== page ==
reads Swim, Bike, Run: Our Triathlon Story
InAugust 2012, London, England hosted the summer Olympics and there was much hype surrounding two British lads: Alistair and Jonathan Brownlee. Even if you weren’t a triathlon fan, the story of two brothers competing against each other and the rest of the world was compelling. Now the story of their years leading to London has been put together into this inspiring book.
Alistair and Jonathan alternate as narrator. Their genuine, pragmatic and frequently comical opinions and recollections make for an entertaining read. Alistair had an early passion for sports but Jonny claims he was dragged into triathlon by his big brother. Even at age nine, Alistair recalls: “I hated the idea of anything stopping me exercising. It didn’t matter if it was freezing outside, if there was horizontal sleet battering against the windows and tea almost on the table. I’d stick on my vest and shorts and head out for a run anyway.”
Jonny however, at age seven, preferred rugby and football and resented being put into sports lessons just because Alistair was going. But eventually the free stuff Alistair was bringing home from triathlons got Jonny’s attention and he wanted to be part of that. “Sometimes, if you’re forced to do stuff, you want to do the opposite. When my parents stopped forcing me to swim, bike and run, that’s when I wanted to do them again.”
But he acknowledges the truth of longtime coach Jack Maitland’s theory that you need to love what you are doing to turn into a successful senior level athlete. “To make it you have to love training more than anything else, and in particular you have to love the bike,” says Jonny.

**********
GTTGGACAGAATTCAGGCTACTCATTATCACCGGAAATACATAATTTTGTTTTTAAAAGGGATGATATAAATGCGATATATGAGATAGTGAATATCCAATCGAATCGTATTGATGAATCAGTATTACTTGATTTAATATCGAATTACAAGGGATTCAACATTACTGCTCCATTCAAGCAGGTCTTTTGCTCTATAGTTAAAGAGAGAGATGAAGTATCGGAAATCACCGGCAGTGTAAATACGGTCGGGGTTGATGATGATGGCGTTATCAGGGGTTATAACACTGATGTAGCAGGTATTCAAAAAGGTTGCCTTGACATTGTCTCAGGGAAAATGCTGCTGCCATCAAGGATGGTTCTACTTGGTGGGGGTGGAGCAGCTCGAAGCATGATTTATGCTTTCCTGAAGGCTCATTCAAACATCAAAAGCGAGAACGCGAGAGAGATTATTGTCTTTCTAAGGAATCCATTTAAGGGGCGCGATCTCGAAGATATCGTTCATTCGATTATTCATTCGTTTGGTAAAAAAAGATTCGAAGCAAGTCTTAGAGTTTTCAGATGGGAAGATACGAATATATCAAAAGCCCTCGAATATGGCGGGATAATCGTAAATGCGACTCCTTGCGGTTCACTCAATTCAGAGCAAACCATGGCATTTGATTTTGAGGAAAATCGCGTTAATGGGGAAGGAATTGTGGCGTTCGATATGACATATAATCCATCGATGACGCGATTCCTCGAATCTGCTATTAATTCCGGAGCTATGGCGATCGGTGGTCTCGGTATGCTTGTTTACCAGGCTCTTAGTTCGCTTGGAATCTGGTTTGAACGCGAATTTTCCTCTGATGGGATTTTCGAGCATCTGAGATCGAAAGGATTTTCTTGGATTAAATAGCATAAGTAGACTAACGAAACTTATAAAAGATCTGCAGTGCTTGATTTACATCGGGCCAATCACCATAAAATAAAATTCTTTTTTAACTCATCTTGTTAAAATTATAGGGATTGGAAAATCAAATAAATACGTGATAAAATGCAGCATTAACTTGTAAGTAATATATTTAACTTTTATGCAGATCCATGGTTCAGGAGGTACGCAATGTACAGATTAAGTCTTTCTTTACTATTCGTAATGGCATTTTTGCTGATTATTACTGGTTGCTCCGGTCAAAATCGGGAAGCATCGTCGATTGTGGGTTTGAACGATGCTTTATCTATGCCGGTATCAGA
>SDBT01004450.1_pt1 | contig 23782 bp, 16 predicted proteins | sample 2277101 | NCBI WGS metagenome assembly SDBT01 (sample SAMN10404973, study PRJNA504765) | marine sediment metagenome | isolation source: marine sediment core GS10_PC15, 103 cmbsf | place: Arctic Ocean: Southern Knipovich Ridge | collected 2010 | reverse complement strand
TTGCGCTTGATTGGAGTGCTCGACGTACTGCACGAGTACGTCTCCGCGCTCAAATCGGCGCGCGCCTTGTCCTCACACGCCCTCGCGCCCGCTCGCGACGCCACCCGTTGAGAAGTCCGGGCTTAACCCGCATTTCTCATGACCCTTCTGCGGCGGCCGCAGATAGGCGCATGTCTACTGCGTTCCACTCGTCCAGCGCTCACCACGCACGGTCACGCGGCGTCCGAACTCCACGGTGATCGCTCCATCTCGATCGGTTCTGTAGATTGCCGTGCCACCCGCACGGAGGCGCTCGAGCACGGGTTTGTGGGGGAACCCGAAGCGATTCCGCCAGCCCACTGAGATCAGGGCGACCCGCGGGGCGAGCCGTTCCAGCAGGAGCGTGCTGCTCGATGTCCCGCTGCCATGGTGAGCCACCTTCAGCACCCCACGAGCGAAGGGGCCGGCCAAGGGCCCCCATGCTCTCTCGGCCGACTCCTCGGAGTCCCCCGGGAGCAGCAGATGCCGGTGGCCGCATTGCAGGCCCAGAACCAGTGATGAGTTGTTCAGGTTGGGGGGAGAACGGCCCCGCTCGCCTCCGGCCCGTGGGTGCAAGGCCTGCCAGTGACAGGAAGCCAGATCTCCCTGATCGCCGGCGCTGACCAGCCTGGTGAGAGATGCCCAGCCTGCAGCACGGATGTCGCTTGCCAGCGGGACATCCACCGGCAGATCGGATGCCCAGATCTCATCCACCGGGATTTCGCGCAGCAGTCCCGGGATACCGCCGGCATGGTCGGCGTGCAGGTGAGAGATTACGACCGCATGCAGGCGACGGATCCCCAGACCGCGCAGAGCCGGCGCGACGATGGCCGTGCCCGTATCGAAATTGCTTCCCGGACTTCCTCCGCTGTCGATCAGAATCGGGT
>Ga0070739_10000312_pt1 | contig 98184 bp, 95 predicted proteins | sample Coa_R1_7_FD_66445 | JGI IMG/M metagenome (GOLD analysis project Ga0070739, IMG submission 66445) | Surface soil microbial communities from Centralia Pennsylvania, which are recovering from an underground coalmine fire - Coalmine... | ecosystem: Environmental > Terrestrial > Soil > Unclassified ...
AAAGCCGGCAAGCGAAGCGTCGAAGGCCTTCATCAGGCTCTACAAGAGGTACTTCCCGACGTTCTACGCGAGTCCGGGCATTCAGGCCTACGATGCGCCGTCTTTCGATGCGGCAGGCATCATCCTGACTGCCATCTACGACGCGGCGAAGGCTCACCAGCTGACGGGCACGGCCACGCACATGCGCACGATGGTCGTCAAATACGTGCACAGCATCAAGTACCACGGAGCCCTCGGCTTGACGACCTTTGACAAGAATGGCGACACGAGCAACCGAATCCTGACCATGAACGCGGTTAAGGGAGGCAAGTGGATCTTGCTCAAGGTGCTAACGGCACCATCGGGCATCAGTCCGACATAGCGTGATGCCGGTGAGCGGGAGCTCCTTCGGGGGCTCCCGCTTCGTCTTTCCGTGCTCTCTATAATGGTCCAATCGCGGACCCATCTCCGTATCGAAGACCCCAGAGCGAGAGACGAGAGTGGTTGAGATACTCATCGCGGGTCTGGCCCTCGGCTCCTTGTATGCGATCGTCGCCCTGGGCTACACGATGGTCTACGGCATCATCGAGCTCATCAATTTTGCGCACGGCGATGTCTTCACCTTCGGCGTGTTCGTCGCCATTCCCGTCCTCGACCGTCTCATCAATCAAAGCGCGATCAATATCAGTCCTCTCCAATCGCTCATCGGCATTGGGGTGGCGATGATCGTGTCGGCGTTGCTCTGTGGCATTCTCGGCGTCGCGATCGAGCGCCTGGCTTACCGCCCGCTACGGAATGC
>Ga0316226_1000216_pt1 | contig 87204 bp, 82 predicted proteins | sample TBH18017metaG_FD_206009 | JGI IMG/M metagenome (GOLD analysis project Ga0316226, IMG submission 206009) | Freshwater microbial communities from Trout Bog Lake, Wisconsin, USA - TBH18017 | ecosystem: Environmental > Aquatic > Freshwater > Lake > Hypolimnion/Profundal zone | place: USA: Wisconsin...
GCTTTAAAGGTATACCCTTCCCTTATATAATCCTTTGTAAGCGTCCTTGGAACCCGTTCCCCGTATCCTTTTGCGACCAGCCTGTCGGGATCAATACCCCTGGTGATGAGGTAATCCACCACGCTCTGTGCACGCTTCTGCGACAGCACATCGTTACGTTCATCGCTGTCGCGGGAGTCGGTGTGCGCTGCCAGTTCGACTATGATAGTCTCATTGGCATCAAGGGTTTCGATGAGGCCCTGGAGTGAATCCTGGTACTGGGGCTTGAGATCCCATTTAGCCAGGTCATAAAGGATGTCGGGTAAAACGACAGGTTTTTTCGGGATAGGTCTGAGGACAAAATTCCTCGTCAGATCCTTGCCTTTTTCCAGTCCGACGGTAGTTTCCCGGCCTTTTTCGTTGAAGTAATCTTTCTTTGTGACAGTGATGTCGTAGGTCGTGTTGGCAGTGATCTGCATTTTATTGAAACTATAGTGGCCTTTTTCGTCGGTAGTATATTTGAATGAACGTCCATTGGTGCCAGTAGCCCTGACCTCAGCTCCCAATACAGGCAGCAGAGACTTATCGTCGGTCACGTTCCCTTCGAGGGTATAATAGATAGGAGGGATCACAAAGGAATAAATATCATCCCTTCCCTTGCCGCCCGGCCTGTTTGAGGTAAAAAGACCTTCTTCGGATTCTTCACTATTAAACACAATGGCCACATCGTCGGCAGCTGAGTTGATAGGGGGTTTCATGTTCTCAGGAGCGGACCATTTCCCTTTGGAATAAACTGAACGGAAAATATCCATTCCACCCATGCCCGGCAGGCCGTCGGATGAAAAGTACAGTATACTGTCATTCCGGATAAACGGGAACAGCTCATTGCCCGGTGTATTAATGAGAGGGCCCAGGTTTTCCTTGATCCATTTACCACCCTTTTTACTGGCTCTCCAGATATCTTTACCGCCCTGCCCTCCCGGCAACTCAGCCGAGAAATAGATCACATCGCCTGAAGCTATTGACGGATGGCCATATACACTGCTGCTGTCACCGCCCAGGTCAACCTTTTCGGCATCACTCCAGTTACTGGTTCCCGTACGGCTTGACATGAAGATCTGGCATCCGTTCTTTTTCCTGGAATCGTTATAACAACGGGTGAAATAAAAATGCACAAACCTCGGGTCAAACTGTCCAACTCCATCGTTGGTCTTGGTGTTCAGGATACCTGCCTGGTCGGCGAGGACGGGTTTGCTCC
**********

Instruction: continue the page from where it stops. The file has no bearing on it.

Maitland’s tough training approach strengthened the boys’ natural determination and persistence. He led weekend training camps for 14 to 18-year- olds that both Brownlees loved, even when running through the peaks of the Yorkshire Dales in heavy snow, accelerating wind and plummeting temperatures.
While there is a section outlining the Brownlee approaches to nutrition and mental training, the biographical narratives are most fascinating. We learn, for example, that Alistair’s first triathlon was at age nine and that he lost. Jonny’s first was at age eight and he won. It is riveting to hear the details of how Alistair won gold and Jonny won bronze in London. Home crowds had shown them wonderful support before but “this was mind- blowing,” Alistair tell us, “like nothing we could have ever imagined, like nothing triathlon has ever seen before.” Jonny’s penalty of 15 seconds added tension where none was needed and within sight of the finish line, Alistair began to lose it and wondered if he’d fail as tragically as he did four years earlier in Beijing.
We know that neither failed and yet this inside view of London and the year prior is quite enlightening. Despite being so accomplished, the Brownlees view themselves as rather average blokes. After reading their story though, you will see they are far from average.